Bitcoin Core the most popular software implementation of Bitcoin, openly developed on GitHub (https://github.com/bitcoin/bitcoin) and publishing releases on https://bitcoincore.org. The BitBox Base uses the latest stable binary release to communicate with the Bitcoin peer-to-peer network, for example to learn about current transactions and receive newly mined blocks. All data is regarded as untrusted until it is locally verified to match the consensus rules of Bitcoin Core.
master branch on GitHub reflects the current development process, a new stable release is tagged and tested every few months. This release is built from the source code in a reproducible way for various platforms by many contributors, verifying that they get the exact same binary executables by comparing the sha256 hash. These hash values for all images are provided in the
SHA256SUM.asc file, which is signed by a Bitcoin Core maintainer, currently laanwj.
Instead of compiling Bitcoin Core from source when building the Armbian image, or poviding our own binaries, we believe that following the official binary releases is a good way to minimize trusting any single entity and keep the build process performant.
To ensure that the official binary is used, we store the verified signing key
01EA 5486 DE18 A882 D4C2 6845 90C8 019E 36C2 E964 independently from the Bitcoin Core release site and validate the downloaded binary against the signed hash values. If this verification does not succeed (a single bit difference would be enough) the build script aborts with an error.
The application configuration is specified in the local
/etc/bitcoin/bitcoin.conf file. The
bitcoin.conf file is written into the Armbian image by the
# application testnet=1 server=1 listen=1 listenonion=1 daemon=1 txindex=0 prune=0 disablewallet=1 pid=/run/bitcoind/bitcoind.pid rpccookiefile=/mnt/ssd/bitcoin/.bitcoin/.cookie sysparms=1 rpcconnect=127.0.0.1 # performance dbcache=2000 maxmempool=50 maxconnections=40 maxuploadtarget=5000 # tor proxy=127.0.0.1:9050 seednode=nkf5e6b7pl4jfd4a.onion seednode=xqzfakpeuvrobvpj.onion seednode=tsyvzsqwa2kkf6b2.onion
Some notes about this specific configuration:
- Application options
testnet: the build script defaults to building a testnet node, but can be configured to run on mainnet (commenting out this line):
server: enables the RPC interface
listen: accept connections from other nodes
listenonion: create a Tor hidden service and accept incoming connections from other nodes on that address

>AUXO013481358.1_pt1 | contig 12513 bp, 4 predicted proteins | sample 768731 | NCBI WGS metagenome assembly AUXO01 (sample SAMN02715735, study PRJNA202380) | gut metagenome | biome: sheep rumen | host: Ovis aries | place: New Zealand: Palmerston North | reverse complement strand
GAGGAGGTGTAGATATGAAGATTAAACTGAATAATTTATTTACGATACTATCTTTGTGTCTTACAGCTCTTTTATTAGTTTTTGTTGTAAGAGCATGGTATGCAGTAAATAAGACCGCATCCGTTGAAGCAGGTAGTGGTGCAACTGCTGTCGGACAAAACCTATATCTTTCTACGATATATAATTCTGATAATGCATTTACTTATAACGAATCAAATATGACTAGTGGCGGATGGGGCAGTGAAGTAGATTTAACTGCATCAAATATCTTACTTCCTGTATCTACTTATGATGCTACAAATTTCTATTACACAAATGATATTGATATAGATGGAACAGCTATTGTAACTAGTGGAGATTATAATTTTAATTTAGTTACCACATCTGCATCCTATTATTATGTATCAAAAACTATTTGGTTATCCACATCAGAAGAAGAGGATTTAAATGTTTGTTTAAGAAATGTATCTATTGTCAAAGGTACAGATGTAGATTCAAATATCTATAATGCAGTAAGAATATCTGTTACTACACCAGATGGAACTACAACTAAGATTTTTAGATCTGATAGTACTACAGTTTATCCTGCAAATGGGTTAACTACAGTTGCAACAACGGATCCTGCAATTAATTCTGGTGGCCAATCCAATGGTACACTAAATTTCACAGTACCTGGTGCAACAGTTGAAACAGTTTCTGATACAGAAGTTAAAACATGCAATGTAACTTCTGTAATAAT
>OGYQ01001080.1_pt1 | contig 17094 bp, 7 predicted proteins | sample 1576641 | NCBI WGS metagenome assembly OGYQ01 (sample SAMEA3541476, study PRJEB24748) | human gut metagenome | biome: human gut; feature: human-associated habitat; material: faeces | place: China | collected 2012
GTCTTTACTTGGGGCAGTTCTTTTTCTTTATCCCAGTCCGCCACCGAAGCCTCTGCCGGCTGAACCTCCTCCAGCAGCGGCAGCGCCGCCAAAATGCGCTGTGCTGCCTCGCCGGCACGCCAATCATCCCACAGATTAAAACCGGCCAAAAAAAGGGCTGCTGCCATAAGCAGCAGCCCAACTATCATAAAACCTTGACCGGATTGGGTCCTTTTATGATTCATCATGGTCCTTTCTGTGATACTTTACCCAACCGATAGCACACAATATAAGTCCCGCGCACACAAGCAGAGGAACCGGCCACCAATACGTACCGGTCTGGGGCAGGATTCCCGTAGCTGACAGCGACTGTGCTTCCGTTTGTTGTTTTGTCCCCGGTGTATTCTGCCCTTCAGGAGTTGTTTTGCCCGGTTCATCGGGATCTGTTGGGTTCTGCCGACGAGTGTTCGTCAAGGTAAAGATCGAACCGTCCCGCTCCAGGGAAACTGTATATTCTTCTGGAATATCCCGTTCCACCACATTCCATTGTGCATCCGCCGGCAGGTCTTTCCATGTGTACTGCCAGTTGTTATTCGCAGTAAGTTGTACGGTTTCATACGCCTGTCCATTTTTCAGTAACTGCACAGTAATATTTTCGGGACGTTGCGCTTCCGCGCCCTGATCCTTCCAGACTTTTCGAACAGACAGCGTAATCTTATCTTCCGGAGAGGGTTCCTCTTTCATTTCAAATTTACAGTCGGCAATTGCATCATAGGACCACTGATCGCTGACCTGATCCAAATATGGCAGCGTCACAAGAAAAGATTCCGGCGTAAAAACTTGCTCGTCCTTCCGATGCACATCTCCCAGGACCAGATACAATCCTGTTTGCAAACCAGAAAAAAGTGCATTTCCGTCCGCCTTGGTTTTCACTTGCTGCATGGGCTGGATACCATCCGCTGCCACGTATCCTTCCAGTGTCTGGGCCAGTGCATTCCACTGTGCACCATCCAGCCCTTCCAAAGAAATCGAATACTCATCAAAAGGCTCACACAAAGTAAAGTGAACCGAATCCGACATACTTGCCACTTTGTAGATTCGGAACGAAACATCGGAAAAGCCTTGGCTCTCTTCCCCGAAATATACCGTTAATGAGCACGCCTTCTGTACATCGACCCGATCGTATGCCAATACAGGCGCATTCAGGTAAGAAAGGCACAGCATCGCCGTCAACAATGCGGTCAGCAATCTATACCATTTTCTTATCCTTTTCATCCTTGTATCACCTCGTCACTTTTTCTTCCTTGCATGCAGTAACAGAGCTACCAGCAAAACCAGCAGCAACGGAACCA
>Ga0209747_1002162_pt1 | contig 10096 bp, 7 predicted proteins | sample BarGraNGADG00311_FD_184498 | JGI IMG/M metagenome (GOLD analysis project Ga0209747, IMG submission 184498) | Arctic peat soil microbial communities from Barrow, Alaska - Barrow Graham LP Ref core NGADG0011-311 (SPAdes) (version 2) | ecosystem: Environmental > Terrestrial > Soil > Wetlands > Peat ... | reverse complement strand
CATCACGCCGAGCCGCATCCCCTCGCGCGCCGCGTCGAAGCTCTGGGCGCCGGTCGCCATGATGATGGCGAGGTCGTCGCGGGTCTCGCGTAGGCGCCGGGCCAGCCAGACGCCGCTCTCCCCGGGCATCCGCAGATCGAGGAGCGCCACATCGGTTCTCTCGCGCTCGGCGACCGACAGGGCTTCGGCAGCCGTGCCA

daemon: run bitcoind as a server in the background
txindex: a full transaction index is not necessary, as we use electrs - which has its own indices - to serve transaction information.
prune: both c-lightning as well as electrs do not support pruned Bitcoin nodes at the moment.
disablewallet: wallet functionality of bitcoind is not used and therefore disabled
pid: this file contains the process id of bitcoind
rpccookiefile: other applications using the bitcoind RPC authenticate themselves by reading the access credentials from the
.cookiefile. To avoid using different storage locations when running Bitcoin mainnet or testnet, the location is explicitly specified.
sysparms: other system users that are a member of the
bitcoingroup need to have read-only access to the
.cookiefile. Using this option, bitcoind creates new files with system default permissions instead of the umask 0777.
rpcconnect: as the bitcoind rpc port is sensitive, it listens for local connections only.
- Performance options
dbcache: initially, the database cache is optimized for the initial block download (IBD), allocating 2GB memory. This value is set to a lower value (default: 300 MB) after bitcoind is fully synced.
maxmempool: upper limit in MB for mempool
maxconnections: upper limit number of connections to other Bitcoin nodes
maxuploadtarget: upper limit for daily upload data volume
proxy: set bitcoind to also use the Tor proxy for IPv4 and IPv6 connections
seednode: initial Tor nodes to bootstrap connections and discover additional nodes
The bitcoind service is managed by systemd. Relevant parameters are specified in the unit file
bitcoind.service shown below. Please check the most current initial configuration in
[Unit] Description=Bitcoin daemon After=network-online.target startup-checks.service tor.service Requires=startup-checks.service [Service] ExecStart=/opt/shift/scripts/systemd-start-bitcoind.sh RuntimeDirectory=bitcoind User=bitcoin Group=bitcoin Type=forking PIDFile=/run/bitcoind/bitcoind.pid Restart=always RestartSec=60 TimeoutSec=300 PrivateTmp=true ProtectSystem=full NoNewPrivileges=true PrivateDevices=true MemoryDenyWriteExecute=true [Install] WantedBy=multi-user.target
Some notes about this specific configuration:
After: started after network is established, Tor is enabled and startup-checks have passed.
ExecStart: instead of starting bitcoind directly, it is called with a shell script to allow for additional commands (see next paragraph)
User: runs as service user “bitcoin”
Restart: always restarted, unless manually stopped
PrivateTmp: using a private tmp directory
ProtectSystem: mount /usr, /boot/ and /etc read-only for the process
NoNewPrivileges: disallow the process and all of its children to gain new privileges through execve()
PrivateDevices: use a new /dev namespace only populated with API pseudo devices such as /dev/null, /dev/zero and /dev/random
MemoryDenyWriteExecute: deny the creation of writable and executable memory mappings
The systemd unit executes bitcoind with the shell script
systemd-start-bitcoind.sh. This allows the execution of additional commands for preparation and post-processing.
For additional details, please check the inline comments directly in the script.
As bitcoind is run as user “bitcoin”, it uses the user’s home directory (set to the SSD as
/mnt/ssd/bitcoin/) as the standard data directory and creates the directory
.bitcoin at this location.